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In exactly one week I'll be heading to Atlanta for the electronic music festival TomorrowWorld. If you've been reading this blog for any length of time you know that I'm a little obsessed with this kind of music — the festivals, the people, the infectious thrill shared by fans. But with recent headlines, it's no longer just about the music.

It's no surprise to anyone that where there is music, drugs are around. Rock ‘n roll has weed and acid, electronic has ecstasy, and punk rock has cocaine. Every music genre seems linked to drugs in one way or another.

Today it seems almost every music genre is dealing with Molly, especially at electronic music venues. Molly is slang for molecular, a form of MDMA, or ecstasy. But actually, you might not know what you're getting. It's the subject of many songs. A few examples include: Miley Cyrus's “We Can't Stop” in which she references “dancing with Molly.” Or Trinidad James's “All Gold Everything” where he raps: “Popped a Molly. I'm sweating.” Cederic Gervais song, “Molly,” repeatedly asks “Have you seen Molly?” A few weeks ago the drug was linked to multiple deaths: one at the Zedd concert, and at Electric Zoo festival in New York where two died and several others were hospitalized. This resulted in canceling the last day of the festival. What was supposed to be a wonderful gathering of people from all over the world, turned deadly.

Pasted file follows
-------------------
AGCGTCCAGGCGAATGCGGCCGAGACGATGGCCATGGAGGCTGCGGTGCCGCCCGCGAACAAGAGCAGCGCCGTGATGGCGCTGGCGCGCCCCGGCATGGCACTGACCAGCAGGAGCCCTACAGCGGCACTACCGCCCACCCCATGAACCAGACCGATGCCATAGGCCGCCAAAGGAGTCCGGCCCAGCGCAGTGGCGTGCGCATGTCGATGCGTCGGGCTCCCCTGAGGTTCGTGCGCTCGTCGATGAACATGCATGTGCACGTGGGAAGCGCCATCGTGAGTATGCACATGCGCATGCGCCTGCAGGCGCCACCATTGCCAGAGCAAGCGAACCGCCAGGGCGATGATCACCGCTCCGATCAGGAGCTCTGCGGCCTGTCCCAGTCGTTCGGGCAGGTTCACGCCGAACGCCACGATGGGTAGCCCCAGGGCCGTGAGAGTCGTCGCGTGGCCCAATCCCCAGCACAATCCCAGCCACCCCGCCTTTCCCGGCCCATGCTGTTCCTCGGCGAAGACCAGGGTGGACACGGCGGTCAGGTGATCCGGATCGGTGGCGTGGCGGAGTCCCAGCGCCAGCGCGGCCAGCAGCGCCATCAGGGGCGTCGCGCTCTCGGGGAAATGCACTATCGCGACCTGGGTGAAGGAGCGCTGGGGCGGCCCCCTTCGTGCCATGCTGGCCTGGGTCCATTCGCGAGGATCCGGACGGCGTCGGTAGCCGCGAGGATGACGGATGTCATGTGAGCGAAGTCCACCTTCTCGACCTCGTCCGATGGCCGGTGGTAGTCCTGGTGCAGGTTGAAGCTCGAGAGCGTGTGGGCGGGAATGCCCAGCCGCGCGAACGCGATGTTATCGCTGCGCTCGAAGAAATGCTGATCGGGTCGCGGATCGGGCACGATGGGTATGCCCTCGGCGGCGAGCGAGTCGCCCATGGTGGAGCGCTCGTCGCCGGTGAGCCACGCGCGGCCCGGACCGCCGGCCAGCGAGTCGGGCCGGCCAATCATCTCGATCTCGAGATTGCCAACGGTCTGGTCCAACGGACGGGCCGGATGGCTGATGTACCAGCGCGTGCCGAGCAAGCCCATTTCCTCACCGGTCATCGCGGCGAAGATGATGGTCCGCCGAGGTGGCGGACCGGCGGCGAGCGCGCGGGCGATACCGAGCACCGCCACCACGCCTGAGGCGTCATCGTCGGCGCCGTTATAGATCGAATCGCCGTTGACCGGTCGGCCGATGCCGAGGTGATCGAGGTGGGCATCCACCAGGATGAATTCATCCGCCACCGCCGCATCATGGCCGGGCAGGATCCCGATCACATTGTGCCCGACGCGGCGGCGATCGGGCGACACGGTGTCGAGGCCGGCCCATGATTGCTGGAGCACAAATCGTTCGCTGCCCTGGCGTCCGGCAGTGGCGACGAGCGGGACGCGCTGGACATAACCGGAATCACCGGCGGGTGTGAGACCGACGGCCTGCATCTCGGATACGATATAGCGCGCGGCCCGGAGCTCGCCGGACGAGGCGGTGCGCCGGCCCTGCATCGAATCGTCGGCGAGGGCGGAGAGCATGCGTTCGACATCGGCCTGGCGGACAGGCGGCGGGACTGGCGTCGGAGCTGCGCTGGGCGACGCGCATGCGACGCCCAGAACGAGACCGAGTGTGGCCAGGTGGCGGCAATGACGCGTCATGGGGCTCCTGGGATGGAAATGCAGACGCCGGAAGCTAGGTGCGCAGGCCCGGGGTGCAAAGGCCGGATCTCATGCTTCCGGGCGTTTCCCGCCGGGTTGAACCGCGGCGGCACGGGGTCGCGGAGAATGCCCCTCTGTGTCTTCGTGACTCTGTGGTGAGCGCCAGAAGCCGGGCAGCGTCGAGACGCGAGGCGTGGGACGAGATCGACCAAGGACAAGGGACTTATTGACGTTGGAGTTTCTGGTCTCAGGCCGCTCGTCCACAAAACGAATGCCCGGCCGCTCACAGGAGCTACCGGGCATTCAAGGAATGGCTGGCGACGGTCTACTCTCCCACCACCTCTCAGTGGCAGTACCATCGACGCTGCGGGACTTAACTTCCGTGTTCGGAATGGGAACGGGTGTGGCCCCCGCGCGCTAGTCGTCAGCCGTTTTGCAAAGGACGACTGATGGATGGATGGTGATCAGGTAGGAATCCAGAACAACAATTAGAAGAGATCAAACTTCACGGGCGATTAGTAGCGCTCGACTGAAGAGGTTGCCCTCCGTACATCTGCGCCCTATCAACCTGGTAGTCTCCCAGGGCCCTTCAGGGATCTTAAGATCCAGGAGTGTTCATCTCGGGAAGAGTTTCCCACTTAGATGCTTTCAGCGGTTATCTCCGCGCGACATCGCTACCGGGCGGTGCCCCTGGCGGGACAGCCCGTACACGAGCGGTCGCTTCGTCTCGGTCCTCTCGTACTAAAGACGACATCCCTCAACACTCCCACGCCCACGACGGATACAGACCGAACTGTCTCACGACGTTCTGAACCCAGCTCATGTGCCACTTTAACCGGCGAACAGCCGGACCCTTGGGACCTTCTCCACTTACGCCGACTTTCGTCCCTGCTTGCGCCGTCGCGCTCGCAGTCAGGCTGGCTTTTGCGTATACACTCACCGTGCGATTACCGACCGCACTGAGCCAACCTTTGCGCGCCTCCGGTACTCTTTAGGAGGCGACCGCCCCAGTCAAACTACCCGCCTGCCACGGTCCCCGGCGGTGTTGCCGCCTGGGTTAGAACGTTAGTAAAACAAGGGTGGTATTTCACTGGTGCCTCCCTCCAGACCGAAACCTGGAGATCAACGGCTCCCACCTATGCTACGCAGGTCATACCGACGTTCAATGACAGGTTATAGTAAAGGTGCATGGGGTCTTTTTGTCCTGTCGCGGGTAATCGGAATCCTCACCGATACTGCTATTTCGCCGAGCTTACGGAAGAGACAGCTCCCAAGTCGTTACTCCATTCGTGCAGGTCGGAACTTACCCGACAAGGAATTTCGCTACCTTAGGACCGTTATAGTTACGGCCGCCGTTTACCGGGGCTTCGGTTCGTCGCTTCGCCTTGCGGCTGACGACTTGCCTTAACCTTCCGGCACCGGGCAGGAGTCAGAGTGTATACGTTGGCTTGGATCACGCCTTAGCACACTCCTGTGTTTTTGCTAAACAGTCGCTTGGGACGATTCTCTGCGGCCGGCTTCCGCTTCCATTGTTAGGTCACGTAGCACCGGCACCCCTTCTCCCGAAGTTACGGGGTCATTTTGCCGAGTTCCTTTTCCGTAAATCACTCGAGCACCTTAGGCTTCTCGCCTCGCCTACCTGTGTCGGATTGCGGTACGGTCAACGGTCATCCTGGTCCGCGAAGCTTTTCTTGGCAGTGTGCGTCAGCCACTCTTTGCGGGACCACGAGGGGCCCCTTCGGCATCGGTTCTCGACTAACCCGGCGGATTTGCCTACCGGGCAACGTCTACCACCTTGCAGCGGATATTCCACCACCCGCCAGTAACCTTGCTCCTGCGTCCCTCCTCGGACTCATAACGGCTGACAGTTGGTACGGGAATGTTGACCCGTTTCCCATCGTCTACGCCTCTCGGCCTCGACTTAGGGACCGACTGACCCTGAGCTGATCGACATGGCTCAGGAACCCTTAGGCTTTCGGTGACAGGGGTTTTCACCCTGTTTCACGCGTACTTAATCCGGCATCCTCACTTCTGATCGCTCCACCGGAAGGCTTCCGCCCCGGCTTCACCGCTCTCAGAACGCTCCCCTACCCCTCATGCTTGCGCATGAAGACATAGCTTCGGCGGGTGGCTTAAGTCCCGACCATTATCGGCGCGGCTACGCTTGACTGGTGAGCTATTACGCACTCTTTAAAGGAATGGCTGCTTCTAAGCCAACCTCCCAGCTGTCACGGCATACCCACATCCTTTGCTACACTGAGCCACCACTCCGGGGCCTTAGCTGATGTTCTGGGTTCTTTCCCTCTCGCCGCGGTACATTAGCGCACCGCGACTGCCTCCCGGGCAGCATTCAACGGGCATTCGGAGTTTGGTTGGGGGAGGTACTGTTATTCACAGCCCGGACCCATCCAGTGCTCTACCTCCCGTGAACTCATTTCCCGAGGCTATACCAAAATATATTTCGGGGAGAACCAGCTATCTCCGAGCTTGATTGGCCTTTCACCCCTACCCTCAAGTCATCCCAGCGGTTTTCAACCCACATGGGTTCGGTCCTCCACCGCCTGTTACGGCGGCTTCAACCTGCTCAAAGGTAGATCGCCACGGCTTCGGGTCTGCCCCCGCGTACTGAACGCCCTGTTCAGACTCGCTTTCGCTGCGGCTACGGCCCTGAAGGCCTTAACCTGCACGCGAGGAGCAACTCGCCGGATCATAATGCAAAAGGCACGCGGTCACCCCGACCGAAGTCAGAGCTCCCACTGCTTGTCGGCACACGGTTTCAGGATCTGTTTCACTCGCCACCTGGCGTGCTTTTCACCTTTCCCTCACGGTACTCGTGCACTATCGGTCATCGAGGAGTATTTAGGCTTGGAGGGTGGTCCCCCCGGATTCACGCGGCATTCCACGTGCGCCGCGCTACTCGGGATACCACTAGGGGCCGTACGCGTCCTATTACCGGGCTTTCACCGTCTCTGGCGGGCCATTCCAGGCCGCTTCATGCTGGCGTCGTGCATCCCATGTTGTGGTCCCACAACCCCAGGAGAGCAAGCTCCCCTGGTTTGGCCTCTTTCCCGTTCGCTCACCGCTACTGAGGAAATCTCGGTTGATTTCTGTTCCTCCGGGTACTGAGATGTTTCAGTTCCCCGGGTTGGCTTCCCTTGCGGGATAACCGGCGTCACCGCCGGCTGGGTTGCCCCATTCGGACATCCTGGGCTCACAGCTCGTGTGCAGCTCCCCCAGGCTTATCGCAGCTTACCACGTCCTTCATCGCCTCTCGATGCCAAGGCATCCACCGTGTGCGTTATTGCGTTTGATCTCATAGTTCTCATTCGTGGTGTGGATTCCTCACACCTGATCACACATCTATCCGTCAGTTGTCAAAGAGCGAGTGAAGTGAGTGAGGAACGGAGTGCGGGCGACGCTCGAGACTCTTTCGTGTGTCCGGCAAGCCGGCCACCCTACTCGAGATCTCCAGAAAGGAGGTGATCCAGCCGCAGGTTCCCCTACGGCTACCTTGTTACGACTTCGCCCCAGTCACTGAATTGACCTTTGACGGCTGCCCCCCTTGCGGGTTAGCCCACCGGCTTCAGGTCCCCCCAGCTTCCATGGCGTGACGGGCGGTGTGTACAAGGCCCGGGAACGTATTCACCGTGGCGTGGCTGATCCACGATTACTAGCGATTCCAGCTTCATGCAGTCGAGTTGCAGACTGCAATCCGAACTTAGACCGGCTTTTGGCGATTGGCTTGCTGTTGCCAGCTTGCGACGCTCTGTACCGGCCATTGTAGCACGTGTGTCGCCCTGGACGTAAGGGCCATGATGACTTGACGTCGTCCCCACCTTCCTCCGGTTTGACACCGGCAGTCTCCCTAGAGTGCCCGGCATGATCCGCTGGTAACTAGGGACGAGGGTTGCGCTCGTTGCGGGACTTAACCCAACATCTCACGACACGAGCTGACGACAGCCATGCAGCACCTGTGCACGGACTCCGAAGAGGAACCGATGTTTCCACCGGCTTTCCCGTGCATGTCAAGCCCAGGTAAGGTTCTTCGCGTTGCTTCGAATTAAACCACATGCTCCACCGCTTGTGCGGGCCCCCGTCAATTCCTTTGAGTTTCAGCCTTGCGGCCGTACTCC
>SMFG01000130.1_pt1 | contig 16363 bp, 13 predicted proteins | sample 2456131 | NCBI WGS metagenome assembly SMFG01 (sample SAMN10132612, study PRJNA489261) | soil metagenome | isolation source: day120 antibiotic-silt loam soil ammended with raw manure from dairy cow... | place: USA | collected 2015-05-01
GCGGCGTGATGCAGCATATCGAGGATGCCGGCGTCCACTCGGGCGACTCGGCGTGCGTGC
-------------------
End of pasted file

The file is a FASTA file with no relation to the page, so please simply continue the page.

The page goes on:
So who's to blame — musicians, the music industry, the users?  Although this dangerous music-drug combo is as old as rock'n roll, it seems Molly is taking the problem to extreme. 

I'll say out front that I don't do drugs. Never have. So maybe I'm not qualified to address this issue as well as someone who understands the lure of drugs. But as an avid music/concert/festival lover, I'm totally aware that some fans regard drugs to be an integral part of the experience. And until recently, I've pretty much ignored it, as have most festival/concert-goers. But maybe we shouldn't.

At the Tomorrowland festival this summer, security appeared to mean business. When our bags were checked, Michael and I were stopped for having Aleve in our backpack. It's for my ankle (that I broke 8 months ago.)  I had no problem with them searching us, as that made me feel like they would do this to others and hopefully keep drugs out of the festival grounds.

I read an article: Finding Molly that Nadine sent me, it's written by someone that sold drugs at festivals. He basically states that these festivals allow the distribution of drugs because they know this will bring more people to their festival. The more people, the more money. 

I disagree with some of what he says but, he does mention something striking: “If you’re attending a large EDM event, I would wager that over half of the people in attendance will consume Molly.”  Now, this is not something I have ever experienced at Tomorrowland. But at a recent festival in Dallas it was prevalent. It seemed that people felt like they had to be on something to enjoy the festival, which essentially took a lot of the joy out of it for me.  (This is clearly just my opinion and experience, not saying I know what it's like at every venue.)

So in light of the recent tragedies, I hope festival goers will educate themselves before taking pills from a stranger. I hope musicians will make it known that drugs aren't needed for the experience. I hope other music festivals and concert organizers will make it a priority to crack down on drugs like Molly, which only detracts from what really deserves all the attention: the music. 

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